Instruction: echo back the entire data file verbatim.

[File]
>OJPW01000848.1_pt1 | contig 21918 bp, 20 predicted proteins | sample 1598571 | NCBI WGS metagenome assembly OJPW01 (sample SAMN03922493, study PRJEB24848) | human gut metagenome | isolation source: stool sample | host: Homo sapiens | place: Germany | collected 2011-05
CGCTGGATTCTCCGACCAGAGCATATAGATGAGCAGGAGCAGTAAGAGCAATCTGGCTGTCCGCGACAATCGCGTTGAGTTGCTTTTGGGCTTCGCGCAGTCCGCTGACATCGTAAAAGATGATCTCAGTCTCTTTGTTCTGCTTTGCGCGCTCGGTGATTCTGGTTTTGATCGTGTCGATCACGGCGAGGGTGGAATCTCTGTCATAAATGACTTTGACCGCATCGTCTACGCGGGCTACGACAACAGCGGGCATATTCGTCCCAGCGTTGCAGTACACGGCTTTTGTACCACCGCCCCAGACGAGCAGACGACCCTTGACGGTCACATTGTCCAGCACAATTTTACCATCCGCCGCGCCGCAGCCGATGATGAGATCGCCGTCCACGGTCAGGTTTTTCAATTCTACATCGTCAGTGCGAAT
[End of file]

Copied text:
>OJPW01000848.1_pt1 | contig 21918 bp, 20 predicted proteins | sample 1598571 | NCBI WGS metagenome assembly OJPW01 (sample SAMN03922493, study PRJEB24848) | human gut metagenome | isolation source: stool sample | host: Homo sapiens | place: Germany | collected 2011-05
CGCTGGATTCTCCGACCAGAGCATATAGATGAGCAGGAGCAGTAAGAGCAATCTGGCTGTCCGCGACAATCGCGTTGAGTTGCTTTTGGGCTTCGCGCAGTCCGCTGACATCGTAAAAGATGATCTCAGTCTCTTTGTTCTGCTTTGCGCGCTCGGTGATTCTGGTTTTGATCGTGTCGATCACGGCGAGGGTGGAATCTCTGTCATAAATGACTTTGACCGCATCGTCTACGCGGGCTACGACAACAGCGGGCATATTCGTCCCAGCGTTGCAGTACACGGCTTTTGTACCACCGCCCCAGACGAGCAGACGACCCTTGACGGTCACATTGTCCAGCACAATTTTACCATCCGCCGCGCCGCAGCCGATGATGAGATCGCCGTCCACGGTCAGGTTTTTCAATTCTACATCGTCAGTGCGAAT